The ATO’s 100A draft ruling on trusts has turned the logic of “tax avoidance” on its head and may be fundamentally flawed, according to tax law specialist Ron Jorgensen.
The Thomson Geer specialist said the draft shifted the onus onto taxpayers to show an arrangement was “ordinary family or commercial dealing” rather than follow the landmark case of FCT v Newton, in which the definition works the other way around.
“If the intention was to include the Newton test, then the dichotomy is determine tax avoidance and everything that isn’t tax avoidance is ordinary family or business dealings,” he said.
“What the commissioner has done is followed a few other cases that do start to look at it the other way, on questioning what ordinary family dealings are.
“The Newton case was the drafting standard at the time. And after Newton was the high watermark, our tax avoidance generally worked. So why would when you’re doing a specific anti-avoidance rule, would you choose the inverse?
“If I’m right about that, then the entire paper the Commissioner has written is nonsense.”
But either way, problems remained.
“If I’m wrong about that, then we get into the issue of how do we define ordinary family dealings?” he said.
“Because it is lay term or a non-technical term and the analysis that the Commissioner is doing is looking at the tax avoidance arrangements that have the dichotomy built into it – looking at what was then considered ordinary family dealings in the residual position, and then trying to form a definition for ordinary and family dealings.”
Mr Jorgensen’s comments added to a chorus of disapproval from the tax profession since the 100A draft was released in February.
The ATO is currently assessing submissions on the matter and has talked down accusations that it has broadened the scope of the trusts provision. But Mr Jorgensen said the ATO’s comments only compounded the problem.
“What the commissioner has tried to say, I think, is that the idea behind the provision was to avoid impermissible tax minimisation – so family dealings that are tax-structured. So it has tried to force an interpretation that really does broaden out the power,” he said.
“Then we’ve subsequently had a whole raft of public statements – I think there’s two or three of them now – saying, well, we’ll have to have a look at it, because we think people are misinterpreting how broad the provision really is.
“I think the Commissioner from that point of view has now made interpreting the provisions – the draft – quite difficult. Because he seems to be indicating that it is of less scope than a literal reading would be. It applies to fewer things. And I just don’t know how you get to that point.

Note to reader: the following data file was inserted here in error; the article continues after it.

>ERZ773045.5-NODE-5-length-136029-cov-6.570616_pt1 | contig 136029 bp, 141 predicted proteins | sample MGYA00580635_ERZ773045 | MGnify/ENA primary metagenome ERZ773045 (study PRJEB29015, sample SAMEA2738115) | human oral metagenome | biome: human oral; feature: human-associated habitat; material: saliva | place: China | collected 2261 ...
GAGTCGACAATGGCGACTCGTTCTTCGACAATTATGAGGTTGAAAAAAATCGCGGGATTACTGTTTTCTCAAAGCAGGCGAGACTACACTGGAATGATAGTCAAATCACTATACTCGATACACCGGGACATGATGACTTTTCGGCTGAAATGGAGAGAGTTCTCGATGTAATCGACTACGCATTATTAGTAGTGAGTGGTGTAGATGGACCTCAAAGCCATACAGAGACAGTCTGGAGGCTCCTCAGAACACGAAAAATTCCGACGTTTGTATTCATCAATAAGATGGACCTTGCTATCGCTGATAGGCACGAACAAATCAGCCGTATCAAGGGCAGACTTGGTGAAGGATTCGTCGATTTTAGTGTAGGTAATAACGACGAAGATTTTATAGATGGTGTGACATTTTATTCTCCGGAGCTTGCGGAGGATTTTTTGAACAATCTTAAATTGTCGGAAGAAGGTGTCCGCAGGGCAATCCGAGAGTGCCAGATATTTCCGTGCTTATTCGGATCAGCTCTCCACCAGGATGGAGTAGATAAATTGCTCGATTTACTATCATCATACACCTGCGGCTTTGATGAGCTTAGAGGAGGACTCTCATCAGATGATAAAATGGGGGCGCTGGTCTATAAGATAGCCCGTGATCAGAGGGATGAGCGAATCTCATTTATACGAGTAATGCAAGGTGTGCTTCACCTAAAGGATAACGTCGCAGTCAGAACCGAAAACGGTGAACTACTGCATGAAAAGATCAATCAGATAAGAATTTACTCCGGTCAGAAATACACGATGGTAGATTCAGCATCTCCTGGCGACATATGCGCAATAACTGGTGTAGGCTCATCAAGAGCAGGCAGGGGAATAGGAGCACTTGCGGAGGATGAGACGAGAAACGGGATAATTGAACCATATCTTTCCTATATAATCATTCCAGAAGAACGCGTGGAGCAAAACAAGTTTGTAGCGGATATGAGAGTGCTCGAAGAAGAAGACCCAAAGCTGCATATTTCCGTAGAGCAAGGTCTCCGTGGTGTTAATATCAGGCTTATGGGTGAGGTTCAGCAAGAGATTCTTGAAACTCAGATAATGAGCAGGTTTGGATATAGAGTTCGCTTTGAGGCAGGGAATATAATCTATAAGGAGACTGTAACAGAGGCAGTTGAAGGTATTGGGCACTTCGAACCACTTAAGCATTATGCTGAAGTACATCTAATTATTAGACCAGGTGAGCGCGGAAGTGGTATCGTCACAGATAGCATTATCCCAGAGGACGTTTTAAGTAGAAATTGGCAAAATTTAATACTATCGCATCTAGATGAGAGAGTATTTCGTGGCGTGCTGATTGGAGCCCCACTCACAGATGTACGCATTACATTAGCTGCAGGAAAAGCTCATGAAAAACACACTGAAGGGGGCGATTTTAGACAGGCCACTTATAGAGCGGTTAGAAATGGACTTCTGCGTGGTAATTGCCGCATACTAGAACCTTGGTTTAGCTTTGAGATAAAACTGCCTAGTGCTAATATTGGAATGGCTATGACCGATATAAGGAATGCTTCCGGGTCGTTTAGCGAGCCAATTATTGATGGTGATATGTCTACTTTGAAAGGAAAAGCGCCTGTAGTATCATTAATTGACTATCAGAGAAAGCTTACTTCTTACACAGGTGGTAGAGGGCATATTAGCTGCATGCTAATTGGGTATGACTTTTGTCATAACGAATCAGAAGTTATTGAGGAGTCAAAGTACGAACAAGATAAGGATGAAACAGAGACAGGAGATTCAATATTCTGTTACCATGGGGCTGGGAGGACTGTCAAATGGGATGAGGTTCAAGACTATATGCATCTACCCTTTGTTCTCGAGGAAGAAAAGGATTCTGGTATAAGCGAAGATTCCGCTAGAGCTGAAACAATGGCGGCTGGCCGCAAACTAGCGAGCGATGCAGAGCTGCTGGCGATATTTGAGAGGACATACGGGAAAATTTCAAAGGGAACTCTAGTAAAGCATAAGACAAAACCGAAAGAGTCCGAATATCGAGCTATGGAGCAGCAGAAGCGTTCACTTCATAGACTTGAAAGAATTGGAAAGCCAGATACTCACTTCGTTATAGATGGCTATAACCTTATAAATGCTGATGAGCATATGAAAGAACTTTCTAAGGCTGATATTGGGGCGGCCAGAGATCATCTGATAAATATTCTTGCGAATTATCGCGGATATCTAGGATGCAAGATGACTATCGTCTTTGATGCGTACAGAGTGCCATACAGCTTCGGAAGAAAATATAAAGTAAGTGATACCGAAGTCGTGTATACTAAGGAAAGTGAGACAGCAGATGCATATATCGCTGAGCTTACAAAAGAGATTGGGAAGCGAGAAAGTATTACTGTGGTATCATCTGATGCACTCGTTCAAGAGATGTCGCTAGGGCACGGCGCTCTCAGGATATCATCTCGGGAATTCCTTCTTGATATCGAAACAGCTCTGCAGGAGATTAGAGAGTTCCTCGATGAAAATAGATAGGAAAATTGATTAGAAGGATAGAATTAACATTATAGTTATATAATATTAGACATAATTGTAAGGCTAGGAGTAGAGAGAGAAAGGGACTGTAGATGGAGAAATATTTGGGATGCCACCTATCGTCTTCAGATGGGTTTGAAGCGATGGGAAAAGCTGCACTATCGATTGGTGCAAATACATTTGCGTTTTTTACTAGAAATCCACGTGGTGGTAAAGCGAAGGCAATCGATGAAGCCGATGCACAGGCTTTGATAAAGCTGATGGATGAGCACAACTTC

“As soon as you remove the tax avoidance threshold in the testing and get to tax minimisation, it automatically broadens out. Because tax minimisation is such a low threshold.
“It would seem to me that the government at the time was concerned about tax avoidance – rewriting new tax avoidance provisions in part IVA and all those sorts of things were on the radar – why would you choose a tax minimisation threshold for specific anti-avoidance rule?”
He said the draft achieved trust taxation reform by administration and few taxpayers would be willing to contest it.
“The vast majority of these trusts are being used by middle-class Australia for small business and those sorts of things,” he said.
“And what they’re really doing is taking access to the tax-free threshold of $18,000 per child and maybe some lower threshold rates, marginal rates, but we’re not talking about huge amounts of money per taxpayer.
“Perhaps across the tax base we’re talking about very large amounts of money, if this is pervasive. But because litigation is done on a taxpayer by taxpayer basis, most taxpayers if they’ve got two kids are probably saving tax on $32,000 or $36,000.
“Would you continue to do that, if you have a risk of a piece of litigation is going to cost you a couple of hundred grand? I imagine most taxpayers will just conform.”
But Mr Jorgensen said tax agents would be confronted with difficult situations at the end of the financial year because there were insufficient examples in the draft and a lack of principles to guide them.
“The really conservative thing about just leaving money in the trust each year seems to be within the parameters of the ruling as long as you can show to the tax office that you still intend to call for it,” he said.
“That’s probably going to cover the vast majority of the client base that accountants have. So just keeping working capital in trust to pay off mortgages and things like that seems to be okay.
“The next step is it seems to be ok to discharge amounts to your children, if they’re adults, for actual expenses and things like that.
“But outside those two scenarios, it gets very grey. I get the feeling that most tax practitioners or accountants will just tell the clients not to play in that grey area.”
He said the ATO would have little option but to redraft the ruling.
“I think they have to with the industry response. I think they need to shore up or make it much clearer that there’s egregious elements in this, it’s not your average minimisation arrangements,” he said.
31 May 2022